Having a controversial and erratic President certainly stoked the fires we all should have been struggling to put out, but so too did the tendency to frame every question around whether it helped or hurt one or the other political party.
Once President Trump embraced the idea that the virus might have been manufactured in a lab, that hypothesis could have been laid alongside others (like the “wet-market” thesis that claimed natural origins for the disease) and evaluated based on the quality of evidence and arguments presented. Given that other pandemics like SARS had emerged naturally, Trump’s lab theory could have fallen into a “possible, but less plausible” bucket awaiting new evidence to confirm or contradict it.
Instead, those who trusted the President and his party came to accept the lab thesis not through critical analysis, but through Peirce’s authority method of doubt-elimination. Similarly, those who hated the President declared that even considering the virus was man-made was a paranoid, and potentially racist conspiracy theory. In other words, they approached the same problem of doubt-elimination through Peirce’s tenacity.
A priori reasoning also played a major role as everyone fit the latest news into their preferred storylines, just as we judged performance during COVID of US states based not on numbers or trends, but on the party affiliation of each state’s governor.
The news that social media companies will no longer ban mention or discussions over whether COVID had human origins should make us all worry whether those who own and control these powerful platforms are making decisions about what the public can read, see, and hear based on a priori reasoning, authority, or tenacity, rather than thoughtful judgement.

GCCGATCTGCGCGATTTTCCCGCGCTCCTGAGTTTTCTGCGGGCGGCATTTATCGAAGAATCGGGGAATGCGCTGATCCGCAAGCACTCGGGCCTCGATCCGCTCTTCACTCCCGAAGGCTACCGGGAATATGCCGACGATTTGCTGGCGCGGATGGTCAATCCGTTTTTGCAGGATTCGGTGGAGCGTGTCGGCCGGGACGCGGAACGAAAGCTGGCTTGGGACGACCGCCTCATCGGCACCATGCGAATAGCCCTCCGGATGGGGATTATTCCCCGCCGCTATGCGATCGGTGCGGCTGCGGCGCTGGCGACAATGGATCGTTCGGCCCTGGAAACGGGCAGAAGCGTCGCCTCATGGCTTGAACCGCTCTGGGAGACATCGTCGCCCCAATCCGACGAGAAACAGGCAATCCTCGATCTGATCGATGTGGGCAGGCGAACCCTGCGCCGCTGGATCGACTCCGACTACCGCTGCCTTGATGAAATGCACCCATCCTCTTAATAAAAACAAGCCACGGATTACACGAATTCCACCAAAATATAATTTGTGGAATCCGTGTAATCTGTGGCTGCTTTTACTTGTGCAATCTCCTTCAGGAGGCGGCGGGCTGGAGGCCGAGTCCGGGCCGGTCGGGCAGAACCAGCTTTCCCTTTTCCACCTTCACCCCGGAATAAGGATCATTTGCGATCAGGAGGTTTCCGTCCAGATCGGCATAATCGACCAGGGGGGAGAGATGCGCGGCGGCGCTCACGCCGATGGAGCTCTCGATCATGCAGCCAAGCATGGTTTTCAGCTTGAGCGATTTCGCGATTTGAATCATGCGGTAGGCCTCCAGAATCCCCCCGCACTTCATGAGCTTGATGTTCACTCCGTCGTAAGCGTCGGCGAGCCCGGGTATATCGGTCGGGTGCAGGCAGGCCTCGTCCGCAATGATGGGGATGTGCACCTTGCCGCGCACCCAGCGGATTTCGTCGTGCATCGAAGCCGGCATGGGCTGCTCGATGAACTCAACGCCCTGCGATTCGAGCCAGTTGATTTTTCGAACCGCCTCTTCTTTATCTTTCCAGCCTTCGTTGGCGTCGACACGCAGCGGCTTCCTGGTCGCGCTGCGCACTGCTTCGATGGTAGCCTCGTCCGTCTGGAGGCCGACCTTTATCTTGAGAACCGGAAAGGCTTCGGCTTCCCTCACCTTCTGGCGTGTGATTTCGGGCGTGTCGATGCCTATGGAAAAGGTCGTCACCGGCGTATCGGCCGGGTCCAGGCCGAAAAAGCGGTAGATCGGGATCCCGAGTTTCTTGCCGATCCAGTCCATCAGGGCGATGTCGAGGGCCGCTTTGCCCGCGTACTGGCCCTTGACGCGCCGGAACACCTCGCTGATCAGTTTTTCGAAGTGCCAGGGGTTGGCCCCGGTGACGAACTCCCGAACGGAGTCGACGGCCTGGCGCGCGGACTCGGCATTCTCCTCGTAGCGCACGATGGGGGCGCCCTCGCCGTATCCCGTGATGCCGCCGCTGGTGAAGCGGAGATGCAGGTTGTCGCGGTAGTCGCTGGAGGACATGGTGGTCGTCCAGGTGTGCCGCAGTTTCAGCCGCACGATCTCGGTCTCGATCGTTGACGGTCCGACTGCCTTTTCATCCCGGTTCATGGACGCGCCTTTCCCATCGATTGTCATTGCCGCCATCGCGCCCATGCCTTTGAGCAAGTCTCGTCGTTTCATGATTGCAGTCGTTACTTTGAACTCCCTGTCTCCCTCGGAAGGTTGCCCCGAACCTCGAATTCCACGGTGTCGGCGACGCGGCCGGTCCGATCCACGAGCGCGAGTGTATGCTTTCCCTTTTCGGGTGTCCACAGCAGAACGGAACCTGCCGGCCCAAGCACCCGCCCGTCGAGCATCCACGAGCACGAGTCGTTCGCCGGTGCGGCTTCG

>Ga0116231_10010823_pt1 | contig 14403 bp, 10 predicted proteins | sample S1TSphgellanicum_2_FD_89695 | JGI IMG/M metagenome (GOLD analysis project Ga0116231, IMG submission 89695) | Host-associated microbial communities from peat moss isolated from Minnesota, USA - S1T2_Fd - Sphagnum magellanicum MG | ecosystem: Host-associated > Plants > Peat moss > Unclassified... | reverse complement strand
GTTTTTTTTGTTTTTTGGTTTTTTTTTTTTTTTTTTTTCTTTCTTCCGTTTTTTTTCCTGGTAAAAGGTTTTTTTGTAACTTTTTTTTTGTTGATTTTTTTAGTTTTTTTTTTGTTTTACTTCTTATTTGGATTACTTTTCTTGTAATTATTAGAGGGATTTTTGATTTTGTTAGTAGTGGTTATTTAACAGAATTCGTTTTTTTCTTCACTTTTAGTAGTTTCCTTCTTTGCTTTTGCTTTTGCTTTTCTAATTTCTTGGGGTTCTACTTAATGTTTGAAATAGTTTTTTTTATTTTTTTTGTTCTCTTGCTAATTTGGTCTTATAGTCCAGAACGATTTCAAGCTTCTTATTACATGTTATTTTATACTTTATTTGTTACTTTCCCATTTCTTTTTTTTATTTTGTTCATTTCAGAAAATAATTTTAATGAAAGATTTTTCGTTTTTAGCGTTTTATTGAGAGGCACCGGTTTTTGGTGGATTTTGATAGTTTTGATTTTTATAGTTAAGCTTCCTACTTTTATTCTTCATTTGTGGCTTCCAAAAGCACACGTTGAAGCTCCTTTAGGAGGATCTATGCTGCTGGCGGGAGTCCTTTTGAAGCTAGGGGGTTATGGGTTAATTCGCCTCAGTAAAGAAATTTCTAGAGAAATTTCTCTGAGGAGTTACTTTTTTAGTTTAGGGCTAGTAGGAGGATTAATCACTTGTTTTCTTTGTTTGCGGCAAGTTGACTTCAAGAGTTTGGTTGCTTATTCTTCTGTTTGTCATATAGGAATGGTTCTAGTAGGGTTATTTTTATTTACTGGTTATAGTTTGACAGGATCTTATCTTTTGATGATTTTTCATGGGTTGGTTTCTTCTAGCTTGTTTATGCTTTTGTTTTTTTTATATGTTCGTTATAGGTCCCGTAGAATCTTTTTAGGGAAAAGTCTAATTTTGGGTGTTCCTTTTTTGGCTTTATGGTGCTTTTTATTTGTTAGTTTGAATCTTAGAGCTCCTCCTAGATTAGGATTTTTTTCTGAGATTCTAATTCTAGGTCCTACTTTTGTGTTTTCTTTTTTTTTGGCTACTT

Given the stakes, we would benefit from using methods of doubt-elimination (i.e., thinking) most suited for getting at actual truth. For example, it makes a huge difference whether we need to invest in better lab protocols or protect against nature’s next unpredictable attack. It is also be worth thinking clearly about the geopolitical consequences if the lab-leak hypothesis turns out to be right without letting politics divert us from truth-seeking inquiries.
Even if your concerns continue to center on domestic politics, I’ve long warned people that biased reasoning (the result of Peirce’s three unproductive modes of thinking) can cause partisans to act against their own interests. For example, if “lab-leak” proves to be correct and Donald Trump rides back into office claiming people and institutions (such as the media and technology platforms) intentionally buried the truth he tried to tell, wouldn’t his opponents have been better off having not dismissed the original claim out of hand just because they loathed the person making it?
So whether you are a global specialist in medical forensics or humble civilian trying to make sense of the world, the advice to take from the work of Charles Sanders Peirce remains the same: rely less on a priori, authority and tenacity forms of doubt-elimination, and more on techniques that stand a better chance of getting you to believe true things (even if this means taking the risk of changing your mind about something).